Environmental Impact of El Niño: The Relationship Between Climate Variability, Water & Public Health
By Joan B. Rose, Ph.D.
El Niño (Spanish for "Christ Child") refers to a warming of the tropical Pacific Ocean with changes in wind velocity and atmospheric pressure. This climate variability dramatically affects the frequency and intensity of storms. The result can be droughts and increased flooding, both causing severe water management challenges.
The main feature of El Niño is a warm ocean current south along the coast of Ecuador, so named because it generally develops and peaks just after Christmas. This natural climate fluctuation, officially known as El NiñoSouthern Oscillation (ENSO), occurs at irregular intervals ranging from two years to a decade. In the past 50 years, there have been 10 major El Niño events.
El Niño Explained
ENSO occurs in two phases. In an El Niño year, a high pressure system develops across the western Pacific while low pressure develops in the east. The easterly trade winds weaken and warm waters are pushed from west to east. The resulting pressure difference is known as the Southern Oscillation Index (SOI). During El Niño, the warm waters from the western tropical Pacific migrate eastward as the trade winds weaken.
This shifts the patterns of tropical rainstorms, further weakening the trade winds that reinforce changes in the sea surface temperatures. The ocean and atmospheric conditions in the tropical Pacific fluctuate in a cycle alternating between El Niño, the warm phase, and La Niña, the cold phase. La Niña can be characterized by a cooling of the tropical Pacific, a high pressure system across the eastern Pacific and low pressure in the west. In La Niña years, the easterly trade winds are restored and the warm water is pushed from east to west.
The Impact of El Niño
Current data show that the El Niño event taking place now is one of the strongest on record. It is second only to the 1982 83 event. Weak El Niños may raise sea temperatures only 1 to 2 degrees Fahrenheit. However, strong El Niño conditions, such as those experienced in 1982 83, may raise sea temperatures 15 to 20 degrees Fahrenheit. The dramatic effects of El Niño can be seen in marine and aquatic life, in agriculture and in the quality of our water supplies.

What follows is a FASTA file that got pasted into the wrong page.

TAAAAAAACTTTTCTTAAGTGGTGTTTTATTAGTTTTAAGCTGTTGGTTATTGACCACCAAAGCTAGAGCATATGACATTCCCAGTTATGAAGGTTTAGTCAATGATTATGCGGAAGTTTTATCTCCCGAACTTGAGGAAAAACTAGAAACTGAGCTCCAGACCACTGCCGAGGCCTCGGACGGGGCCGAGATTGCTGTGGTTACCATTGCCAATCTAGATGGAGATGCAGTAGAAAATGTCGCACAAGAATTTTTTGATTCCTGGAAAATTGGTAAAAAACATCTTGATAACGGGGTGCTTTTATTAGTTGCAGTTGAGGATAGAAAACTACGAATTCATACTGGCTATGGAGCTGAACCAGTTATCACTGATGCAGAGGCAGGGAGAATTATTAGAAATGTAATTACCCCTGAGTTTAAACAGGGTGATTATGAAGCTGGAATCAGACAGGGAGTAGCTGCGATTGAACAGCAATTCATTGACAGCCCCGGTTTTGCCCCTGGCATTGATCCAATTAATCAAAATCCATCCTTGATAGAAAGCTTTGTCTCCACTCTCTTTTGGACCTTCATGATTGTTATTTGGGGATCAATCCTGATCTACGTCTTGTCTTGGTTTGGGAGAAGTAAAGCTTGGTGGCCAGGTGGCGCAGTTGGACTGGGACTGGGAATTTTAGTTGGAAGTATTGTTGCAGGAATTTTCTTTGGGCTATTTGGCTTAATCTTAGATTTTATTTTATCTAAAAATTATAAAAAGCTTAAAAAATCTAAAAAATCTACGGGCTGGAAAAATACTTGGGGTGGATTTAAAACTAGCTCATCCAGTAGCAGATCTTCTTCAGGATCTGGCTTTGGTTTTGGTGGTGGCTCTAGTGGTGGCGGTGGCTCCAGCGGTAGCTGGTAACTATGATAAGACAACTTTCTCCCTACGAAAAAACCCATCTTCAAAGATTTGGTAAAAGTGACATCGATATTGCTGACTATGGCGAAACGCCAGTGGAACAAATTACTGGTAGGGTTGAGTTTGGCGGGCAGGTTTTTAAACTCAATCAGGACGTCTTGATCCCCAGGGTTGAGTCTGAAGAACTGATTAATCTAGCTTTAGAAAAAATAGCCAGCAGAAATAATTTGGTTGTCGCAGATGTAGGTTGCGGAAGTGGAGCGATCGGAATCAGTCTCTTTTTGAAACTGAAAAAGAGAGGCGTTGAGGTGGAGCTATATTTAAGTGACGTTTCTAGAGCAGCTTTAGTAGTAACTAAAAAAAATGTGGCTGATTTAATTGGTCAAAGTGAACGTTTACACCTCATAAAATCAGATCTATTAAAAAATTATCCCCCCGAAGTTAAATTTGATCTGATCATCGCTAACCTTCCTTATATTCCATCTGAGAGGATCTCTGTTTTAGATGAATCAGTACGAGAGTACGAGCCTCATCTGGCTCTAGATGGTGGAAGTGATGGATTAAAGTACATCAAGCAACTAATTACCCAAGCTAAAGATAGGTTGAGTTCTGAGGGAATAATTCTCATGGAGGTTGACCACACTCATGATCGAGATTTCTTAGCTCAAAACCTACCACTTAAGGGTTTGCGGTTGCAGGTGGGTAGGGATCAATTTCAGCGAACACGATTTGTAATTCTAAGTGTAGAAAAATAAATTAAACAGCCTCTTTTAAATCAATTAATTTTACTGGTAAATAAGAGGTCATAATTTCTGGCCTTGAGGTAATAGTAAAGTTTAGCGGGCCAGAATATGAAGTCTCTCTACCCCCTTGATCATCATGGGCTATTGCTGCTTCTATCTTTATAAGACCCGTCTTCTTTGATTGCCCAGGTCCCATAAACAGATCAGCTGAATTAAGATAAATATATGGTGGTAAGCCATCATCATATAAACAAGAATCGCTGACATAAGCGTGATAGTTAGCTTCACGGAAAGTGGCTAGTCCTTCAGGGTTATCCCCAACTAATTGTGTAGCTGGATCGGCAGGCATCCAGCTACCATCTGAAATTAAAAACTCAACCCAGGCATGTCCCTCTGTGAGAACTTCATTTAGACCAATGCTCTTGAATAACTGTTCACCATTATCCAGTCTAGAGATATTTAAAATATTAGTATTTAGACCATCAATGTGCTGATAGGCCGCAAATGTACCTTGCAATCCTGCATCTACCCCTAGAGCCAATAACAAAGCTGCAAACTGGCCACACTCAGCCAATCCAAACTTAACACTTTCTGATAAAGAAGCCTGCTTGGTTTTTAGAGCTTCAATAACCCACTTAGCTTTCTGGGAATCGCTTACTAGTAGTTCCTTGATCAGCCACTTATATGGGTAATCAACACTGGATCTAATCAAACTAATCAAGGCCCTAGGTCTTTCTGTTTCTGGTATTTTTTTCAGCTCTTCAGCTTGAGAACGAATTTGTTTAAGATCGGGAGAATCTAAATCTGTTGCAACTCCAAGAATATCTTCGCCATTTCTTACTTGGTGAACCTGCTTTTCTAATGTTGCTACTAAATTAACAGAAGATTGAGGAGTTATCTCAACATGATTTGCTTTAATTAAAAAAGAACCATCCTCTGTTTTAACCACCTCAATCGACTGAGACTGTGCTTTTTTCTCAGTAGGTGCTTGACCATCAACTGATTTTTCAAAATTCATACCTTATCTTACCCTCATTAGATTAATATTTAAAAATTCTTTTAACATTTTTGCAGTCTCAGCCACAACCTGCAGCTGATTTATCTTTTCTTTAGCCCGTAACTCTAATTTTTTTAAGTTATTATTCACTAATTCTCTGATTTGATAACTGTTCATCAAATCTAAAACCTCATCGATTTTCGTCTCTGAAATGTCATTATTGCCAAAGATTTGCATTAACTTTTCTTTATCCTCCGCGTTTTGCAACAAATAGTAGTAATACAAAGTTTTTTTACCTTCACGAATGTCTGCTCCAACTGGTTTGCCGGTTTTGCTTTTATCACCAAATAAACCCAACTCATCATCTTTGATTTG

Conditions brought on by El Niño can lead to catastrophic effects: El Niño years often result in a shift toward early snowmelt, augmenting early spring flows and depleting late spring and summer flows in snowmelt dependent basins. This limited reservoir storage capacity creates a management challenge for water industry professionals to meet energy (hydropower) requirements, agricultural irrigation needs, and spring and summer flow targets. El Niño events also have adverse effects on freshwater fisheries, river and coastal water quality, wetlands, and municipal and industrial water supplies.
Planning for the Future
As communities develop disaster preparedness plans for severe weather, they also should prepare for the potential increase in diseases, such as waterborne illnesses, which may be influenced by a change in climate and in the quality and quantity of water resources.
Further understanding of the impact of climate variability on the environment, public health and control of infectious diseases, as well as the conditions that lead to El Niño, is necessary to refine preparedness plans for public health protection. Sharing resources and knowledge requires interaction between climate research scientists, the water industry, and the public health community.
The possibility of such a relationship may best be recognized through the environmental health sector, which could provide the following regular communication to the public health and scientific communities:
As the relationships between the ocean and atmosphere and associated global climate conditions are further understood, scientists will be able to accurately predict weather patterns, including the beginnings of El Niño episodes, up to one year in advance. As a result, the water industry and public health professionals can prepare for long-term human and environmental effects.
Dr. Rose is a professor of microbiology in the Department of Marine Sciences at the University of South Florida, St. Petersburg, FL. She is an internationally recognized expert in the sources and transmission of waterborne diseases. Dr. Rose also serves as Vice Chair of the CCC Public Health Advisory Board.
Copyright © Water Quality and Health Council. All Rights Reserved.